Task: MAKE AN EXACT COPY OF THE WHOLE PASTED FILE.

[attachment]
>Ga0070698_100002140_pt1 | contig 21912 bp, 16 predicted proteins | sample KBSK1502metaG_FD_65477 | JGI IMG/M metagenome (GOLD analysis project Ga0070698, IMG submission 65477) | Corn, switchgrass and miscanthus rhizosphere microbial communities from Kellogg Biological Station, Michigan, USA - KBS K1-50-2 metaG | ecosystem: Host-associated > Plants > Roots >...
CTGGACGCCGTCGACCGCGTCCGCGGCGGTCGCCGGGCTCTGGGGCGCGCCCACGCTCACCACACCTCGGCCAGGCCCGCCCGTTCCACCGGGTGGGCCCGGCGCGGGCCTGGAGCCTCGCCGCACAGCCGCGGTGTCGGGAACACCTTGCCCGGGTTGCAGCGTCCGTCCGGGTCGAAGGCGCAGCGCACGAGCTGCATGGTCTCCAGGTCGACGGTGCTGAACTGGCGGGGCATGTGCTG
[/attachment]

>Ga0070698_100002140_pt1 | contig 21912 bp, 16 predicted proteins | sample KBSK1502metaG_FD_65477 | JGI IMG/M metagenome (GOLD analysis project Ga0070698, IMG submission 65477) | Corn, switchgrass and miscanthus rhizosphere microbial communities from Kellogg Biological Station, Michigan, USA - KBS K1-50-2 metaG | ecosystem: Host-associated > Plants > Roots >...
CTGGACGCCGTCGACCGCGTCCGCGGCGGTCGCCGGGCTCTGGGGCGCGCCCACGCTCACCACACCTCGGCCAGGCCCGCCCGTTCCACCGGGTGGGCCCGGCGCGGGCCTGGAGCCTCGCCGCACAGCCGCGGTGTCGGGAACACCTTGCCCGGGTTGCAGCGTCCGTCCGGGTCGAAGGCGCAGCGCACGAGCTGCATGGTCTCCAGGTCGACGGTGCTGAACTGGCGGGGCATGTGCTG